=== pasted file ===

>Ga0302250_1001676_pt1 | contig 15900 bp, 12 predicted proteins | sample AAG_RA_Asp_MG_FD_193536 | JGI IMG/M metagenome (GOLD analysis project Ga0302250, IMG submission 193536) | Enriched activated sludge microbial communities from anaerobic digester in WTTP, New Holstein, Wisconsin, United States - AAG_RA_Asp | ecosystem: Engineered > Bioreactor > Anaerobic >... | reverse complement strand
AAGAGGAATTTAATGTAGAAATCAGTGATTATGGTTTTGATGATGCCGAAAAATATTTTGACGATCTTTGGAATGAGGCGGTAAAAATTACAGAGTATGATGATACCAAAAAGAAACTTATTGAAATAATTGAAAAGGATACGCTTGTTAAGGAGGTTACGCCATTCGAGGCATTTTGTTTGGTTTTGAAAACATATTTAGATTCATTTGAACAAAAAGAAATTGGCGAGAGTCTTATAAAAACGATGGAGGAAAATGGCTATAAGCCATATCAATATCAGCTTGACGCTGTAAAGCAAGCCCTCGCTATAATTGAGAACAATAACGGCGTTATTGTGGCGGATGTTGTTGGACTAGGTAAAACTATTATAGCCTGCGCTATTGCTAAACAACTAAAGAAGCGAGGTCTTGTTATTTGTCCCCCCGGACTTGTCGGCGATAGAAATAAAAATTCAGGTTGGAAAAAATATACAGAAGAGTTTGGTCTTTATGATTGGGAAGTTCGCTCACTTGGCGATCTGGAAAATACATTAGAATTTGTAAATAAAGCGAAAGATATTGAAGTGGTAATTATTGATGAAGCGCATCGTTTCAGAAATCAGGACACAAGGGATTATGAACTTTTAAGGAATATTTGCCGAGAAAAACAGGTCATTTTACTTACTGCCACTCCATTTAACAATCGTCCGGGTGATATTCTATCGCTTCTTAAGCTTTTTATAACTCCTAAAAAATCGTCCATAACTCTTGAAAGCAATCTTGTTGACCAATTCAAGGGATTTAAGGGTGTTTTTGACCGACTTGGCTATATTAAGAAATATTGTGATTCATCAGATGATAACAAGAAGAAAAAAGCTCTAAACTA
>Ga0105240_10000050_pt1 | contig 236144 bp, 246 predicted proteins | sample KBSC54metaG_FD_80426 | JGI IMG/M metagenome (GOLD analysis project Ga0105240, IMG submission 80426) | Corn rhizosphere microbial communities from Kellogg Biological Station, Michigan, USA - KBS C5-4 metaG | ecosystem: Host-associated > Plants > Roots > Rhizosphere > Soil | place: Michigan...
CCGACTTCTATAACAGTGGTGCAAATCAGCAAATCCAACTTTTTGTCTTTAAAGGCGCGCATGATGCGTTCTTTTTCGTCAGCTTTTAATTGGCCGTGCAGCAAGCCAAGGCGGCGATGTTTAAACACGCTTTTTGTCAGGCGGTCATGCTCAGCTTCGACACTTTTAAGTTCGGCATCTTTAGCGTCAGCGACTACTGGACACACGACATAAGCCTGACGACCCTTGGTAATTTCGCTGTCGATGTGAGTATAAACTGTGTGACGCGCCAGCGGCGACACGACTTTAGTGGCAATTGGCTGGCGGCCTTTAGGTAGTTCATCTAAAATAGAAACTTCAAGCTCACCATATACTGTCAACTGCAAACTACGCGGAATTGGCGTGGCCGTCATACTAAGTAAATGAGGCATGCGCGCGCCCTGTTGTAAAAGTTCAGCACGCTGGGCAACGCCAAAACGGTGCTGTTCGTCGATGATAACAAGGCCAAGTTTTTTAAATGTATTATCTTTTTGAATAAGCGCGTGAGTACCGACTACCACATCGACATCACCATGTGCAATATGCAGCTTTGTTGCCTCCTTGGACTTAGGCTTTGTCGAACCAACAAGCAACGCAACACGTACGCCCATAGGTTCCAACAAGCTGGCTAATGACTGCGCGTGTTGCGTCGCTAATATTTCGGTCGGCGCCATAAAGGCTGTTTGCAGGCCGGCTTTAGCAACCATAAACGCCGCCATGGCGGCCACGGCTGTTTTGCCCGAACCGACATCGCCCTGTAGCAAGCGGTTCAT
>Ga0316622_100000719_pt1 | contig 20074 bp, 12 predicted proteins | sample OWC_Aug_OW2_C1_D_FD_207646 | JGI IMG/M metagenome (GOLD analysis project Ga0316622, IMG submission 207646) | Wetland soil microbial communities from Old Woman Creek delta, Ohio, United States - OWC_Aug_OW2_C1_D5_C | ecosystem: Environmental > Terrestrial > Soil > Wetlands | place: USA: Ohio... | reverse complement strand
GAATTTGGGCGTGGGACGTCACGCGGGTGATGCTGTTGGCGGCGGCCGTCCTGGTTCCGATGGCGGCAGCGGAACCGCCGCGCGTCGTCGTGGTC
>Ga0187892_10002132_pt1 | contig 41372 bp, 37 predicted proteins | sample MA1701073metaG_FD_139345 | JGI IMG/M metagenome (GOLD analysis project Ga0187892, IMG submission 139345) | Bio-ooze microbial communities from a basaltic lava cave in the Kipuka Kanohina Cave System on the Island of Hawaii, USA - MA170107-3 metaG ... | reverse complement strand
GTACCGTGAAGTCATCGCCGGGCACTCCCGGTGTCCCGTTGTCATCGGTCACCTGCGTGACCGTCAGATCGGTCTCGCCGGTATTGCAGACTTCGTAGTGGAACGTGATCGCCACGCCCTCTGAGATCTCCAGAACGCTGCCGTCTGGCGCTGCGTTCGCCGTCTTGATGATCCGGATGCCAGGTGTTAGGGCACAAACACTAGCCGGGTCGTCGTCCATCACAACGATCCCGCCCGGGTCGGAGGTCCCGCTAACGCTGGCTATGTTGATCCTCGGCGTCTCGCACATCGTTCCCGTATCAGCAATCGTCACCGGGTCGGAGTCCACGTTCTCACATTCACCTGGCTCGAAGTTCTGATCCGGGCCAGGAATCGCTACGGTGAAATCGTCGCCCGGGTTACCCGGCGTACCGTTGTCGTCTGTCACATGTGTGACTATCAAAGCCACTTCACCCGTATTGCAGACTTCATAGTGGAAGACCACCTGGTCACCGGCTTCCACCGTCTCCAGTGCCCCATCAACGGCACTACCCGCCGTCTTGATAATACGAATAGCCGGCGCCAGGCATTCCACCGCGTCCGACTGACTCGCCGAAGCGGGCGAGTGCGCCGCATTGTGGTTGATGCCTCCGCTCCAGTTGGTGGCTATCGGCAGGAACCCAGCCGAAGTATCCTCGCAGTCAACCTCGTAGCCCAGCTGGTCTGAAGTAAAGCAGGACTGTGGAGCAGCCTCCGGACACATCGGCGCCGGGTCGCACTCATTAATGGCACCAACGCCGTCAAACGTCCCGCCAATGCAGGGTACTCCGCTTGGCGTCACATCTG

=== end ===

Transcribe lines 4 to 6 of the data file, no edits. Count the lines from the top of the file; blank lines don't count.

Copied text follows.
CCGACTTCTATAACAGTGGTGCAAATCAGCAAATCCAACTTTTTGTCTTTAAAGGCGCGCATGATGCGTTCTTTTTCGTCAGCTTTTAATTGGCCGTGCAGCAAGCCAAGGCGGCGATGTTTAAACACGCTTTTTGTCAGGCGGTCATGCTCAGCTTCGACACTTTTAAGTTCGGCATCTTTAGCGTCAGCGACTACTGGACACACGACATAAGCCTGACGACCCTTGGTAATTTCGCTGTCGATGTGAGTATAAACTGTGTGACGCGCCAGCGGCGACACGACTTTAGTGGCAATTGGCTGGCGGCCTTTAGGTAGTTCATCTAAAATAGAAACTTCAAGCTCACCATATACTGTCAACTGCAAACTACGCGGAATTGGCGTGGCCGTCATACTAAGTAAATGAGGCATGCGCGCGCCCTGTTGTAAAAGTTCAGCACGCTGGGCAACGCCAAAACGGTGCTGTTCGTCGATGATAACAAGGCCAAGTTTTTTAAATGTATTATCTTTTTGAATAAGCGCGTGAGTACCGACTACCACATCGACATCACCATGTGCAATATGCAGCTTTGTTGCCTCCTTGGACTTAGGCTTTGTCGAACCAACAAGCAACGCAACACGTACGCCCATAGGTTCCAACAAGCTGGCTAATGACTGCGCGTGTTGCGTCGCTAATATTTCGGTCGGCGCCATAAAGGCTGTTTGCAGGCCGGCTTTAGCAACCATAAACGCCGCCATGGCGGCCACGGCTGTTTTGCCCGAACCGACATCGCCCTGTAGCAAGCGGTTCAT
>Ga0316622_100000719_pt1 | contig 20074 bp, 12 predicted proteins | sample OWC_Aug_OW2_C1_D_FD_207646 | JGI IMG/M metagenome (GOLD analysis project Ga0316622, IMG submission 207646) | Wetland soil microbial communities from Old Woman Creek delta, Ohio, United States - OWC_Aug_OW2_C1_D5_C | ecosystem: Environmental > Terrestrial > Soil > Wetlands | place: USA: Ohio... | reverse complement strand
GAATTTGGGCGTGGGACGTCACGCGGGTGATGCTGTTGGCGGCGGCCGTCCTGGTTCCGATGGCGGCAGCGGAACCGCCGCGCGTCGTCGTGGTC